Denver District Judge Robert Hyatt dismissed a lawsuit over language in the so-called blue book, a state-published guide to ballot measures sent to some 1.9 million households.
Legalization activists wanted the judge to stop the printing because they said lawmakers erred when they cut some arguments in favor of legalization. The deleted sentences included an argument that marijuana is not more harmful than alcohol.
The judge ruled that he couldn't intervene in a legislative process and dismissed the lawsuit. That means the arguments in favor of legalization won't be printed in the book.
"The court made the right decision today," said No on 64 Campaign Director Roger Sherman in a news release. "Legislators on the Legislative Council Committee were thoughtful and deliberate when they reviewed and edited the draft language."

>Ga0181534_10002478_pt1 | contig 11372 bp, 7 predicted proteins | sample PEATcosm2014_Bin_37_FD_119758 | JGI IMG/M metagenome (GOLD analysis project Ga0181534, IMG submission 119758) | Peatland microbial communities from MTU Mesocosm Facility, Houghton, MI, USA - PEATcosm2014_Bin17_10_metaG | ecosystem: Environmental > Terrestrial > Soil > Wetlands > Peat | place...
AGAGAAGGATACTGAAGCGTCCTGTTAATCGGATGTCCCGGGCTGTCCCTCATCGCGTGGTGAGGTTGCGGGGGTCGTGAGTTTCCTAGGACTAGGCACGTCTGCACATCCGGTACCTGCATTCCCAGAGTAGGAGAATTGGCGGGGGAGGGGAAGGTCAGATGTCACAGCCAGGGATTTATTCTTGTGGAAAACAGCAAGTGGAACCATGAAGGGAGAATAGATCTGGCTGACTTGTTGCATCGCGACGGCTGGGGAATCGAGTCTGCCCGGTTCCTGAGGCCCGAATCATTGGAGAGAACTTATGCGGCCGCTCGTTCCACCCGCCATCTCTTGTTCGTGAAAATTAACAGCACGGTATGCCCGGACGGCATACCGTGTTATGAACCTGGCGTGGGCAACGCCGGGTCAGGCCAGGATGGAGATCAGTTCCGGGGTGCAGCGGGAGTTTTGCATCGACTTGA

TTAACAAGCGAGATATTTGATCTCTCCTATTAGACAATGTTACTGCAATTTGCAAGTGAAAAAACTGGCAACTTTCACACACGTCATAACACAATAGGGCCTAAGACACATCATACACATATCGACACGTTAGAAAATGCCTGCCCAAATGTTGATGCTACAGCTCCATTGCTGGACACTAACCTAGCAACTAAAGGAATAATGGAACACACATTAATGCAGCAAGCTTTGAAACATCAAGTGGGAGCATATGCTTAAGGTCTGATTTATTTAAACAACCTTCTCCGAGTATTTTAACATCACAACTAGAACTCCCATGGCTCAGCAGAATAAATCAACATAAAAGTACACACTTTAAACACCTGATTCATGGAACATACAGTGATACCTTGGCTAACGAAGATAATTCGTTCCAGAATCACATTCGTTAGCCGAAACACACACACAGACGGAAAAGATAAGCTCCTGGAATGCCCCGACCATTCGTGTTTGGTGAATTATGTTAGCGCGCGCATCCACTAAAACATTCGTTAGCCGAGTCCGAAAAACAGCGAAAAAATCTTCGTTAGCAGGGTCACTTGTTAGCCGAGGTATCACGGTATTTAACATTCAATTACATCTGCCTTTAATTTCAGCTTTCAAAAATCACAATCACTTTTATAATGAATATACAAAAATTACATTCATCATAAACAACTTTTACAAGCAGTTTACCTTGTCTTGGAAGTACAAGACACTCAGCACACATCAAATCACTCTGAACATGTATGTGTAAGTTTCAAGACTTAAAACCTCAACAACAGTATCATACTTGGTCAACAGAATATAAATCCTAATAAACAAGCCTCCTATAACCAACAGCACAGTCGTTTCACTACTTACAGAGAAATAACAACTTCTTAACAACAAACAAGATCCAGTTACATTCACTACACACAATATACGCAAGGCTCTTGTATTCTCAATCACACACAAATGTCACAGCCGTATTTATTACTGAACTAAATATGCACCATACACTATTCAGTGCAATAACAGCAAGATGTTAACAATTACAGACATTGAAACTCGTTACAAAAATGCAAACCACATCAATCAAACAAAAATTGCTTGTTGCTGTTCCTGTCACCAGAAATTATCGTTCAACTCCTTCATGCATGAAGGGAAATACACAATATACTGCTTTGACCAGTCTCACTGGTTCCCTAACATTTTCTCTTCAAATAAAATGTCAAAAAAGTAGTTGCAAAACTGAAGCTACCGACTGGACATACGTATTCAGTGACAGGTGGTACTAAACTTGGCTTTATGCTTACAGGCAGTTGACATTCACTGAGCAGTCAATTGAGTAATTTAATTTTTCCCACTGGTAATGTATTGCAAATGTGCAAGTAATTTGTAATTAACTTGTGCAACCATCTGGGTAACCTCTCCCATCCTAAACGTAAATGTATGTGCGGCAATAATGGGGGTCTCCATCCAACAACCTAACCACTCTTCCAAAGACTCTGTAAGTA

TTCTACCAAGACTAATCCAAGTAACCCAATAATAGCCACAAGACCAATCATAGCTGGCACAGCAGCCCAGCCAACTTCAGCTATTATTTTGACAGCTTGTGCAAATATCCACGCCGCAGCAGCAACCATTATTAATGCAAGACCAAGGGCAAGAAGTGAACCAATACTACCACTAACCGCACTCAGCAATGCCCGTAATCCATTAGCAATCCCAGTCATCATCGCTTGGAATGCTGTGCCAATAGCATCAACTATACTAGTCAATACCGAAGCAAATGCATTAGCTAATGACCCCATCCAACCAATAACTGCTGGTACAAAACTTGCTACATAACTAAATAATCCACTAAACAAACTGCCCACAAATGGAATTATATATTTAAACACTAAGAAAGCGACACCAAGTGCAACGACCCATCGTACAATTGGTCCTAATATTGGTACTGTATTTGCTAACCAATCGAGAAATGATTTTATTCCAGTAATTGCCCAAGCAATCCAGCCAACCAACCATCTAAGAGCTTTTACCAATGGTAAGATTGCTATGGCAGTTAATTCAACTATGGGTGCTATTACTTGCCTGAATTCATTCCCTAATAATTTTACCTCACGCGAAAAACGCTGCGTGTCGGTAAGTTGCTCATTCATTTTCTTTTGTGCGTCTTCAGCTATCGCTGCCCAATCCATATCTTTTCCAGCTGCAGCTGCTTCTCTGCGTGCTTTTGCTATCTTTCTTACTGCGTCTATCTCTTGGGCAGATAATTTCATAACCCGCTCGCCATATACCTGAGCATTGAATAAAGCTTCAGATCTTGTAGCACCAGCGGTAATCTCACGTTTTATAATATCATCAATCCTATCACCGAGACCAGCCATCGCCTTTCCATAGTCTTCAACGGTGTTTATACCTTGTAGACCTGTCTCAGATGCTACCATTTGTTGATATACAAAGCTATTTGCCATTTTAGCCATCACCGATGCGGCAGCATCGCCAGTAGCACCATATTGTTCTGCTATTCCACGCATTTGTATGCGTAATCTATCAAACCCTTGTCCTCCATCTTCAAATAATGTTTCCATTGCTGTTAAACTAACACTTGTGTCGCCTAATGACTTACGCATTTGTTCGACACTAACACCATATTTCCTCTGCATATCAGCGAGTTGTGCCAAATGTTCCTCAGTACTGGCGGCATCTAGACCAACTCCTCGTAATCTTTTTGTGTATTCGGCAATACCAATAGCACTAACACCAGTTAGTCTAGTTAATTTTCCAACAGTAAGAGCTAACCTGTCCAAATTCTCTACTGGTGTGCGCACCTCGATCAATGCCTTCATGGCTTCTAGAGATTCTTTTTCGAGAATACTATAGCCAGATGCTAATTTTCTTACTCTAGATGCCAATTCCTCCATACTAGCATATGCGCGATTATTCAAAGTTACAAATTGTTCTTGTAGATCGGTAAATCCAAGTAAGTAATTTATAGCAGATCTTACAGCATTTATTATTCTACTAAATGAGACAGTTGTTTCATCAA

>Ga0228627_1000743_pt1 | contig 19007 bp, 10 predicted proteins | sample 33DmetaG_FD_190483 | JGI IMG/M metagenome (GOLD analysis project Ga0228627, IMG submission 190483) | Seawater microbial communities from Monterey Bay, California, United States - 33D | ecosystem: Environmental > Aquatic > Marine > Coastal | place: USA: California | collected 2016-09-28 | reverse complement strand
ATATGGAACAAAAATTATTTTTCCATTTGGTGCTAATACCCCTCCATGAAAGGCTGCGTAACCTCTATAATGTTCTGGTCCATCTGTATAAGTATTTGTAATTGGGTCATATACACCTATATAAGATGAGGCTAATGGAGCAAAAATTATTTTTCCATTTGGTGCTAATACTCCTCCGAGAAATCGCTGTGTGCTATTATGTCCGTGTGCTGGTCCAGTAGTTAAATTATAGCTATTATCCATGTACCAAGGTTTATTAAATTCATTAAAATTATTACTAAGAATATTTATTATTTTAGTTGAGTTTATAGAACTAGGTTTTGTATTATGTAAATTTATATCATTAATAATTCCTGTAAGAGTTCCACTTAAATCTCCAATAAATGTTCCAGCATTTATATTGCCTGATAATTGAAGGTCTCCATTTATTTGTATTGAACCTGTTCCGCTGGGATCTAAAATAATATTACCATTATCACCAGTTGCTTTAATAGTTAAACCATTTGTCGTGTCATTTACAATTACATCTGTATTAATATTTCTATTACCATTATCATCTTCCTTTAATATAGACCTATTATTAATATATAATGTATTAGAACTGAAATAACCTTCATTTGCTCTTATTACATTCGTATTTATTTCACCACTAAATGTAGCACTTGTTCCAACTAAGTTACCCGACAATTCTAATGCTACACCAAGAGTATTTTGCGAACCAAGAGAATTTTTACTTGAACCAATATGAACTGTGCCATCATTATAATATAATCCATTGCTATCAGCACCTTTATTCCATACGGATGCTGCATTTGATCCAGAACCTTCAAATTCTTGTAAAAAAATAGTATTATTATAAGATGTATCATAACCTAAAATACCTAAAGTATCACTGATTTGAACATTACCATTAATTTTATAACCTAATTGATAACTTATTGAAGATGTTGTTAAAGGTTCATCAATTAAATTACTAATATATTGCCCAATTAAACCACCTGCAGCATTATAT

Marijuana legalization supporters disagreed.
"What we're seeing is another step of government deception trying to prevent voters from getting proper education on marijuana reform," said Brian Vicente, Co-Director of the Amendment 64 Campaign to Regulate Marijuana Like Alcohol.
Amendment 64 would allow people 21 or older to have small amounts of marijuana without a medical marijuana card, in effect, regulating it like alcohol.
Wednesday, Gov. John Hickenlooper came out against Amendment 64.
Hickenlooper said in a prepared statement that making marijuana legal would send the wrong message about drug use.
Hickenlooper has previously avoided taking a position on the marijuana proposal.
Colorado is currently one of 17 states that allow marijuana use by people with certain medical conditions.
(KUSA-TV © 2012 Multimedia Holdings Corporation with The Associated Press)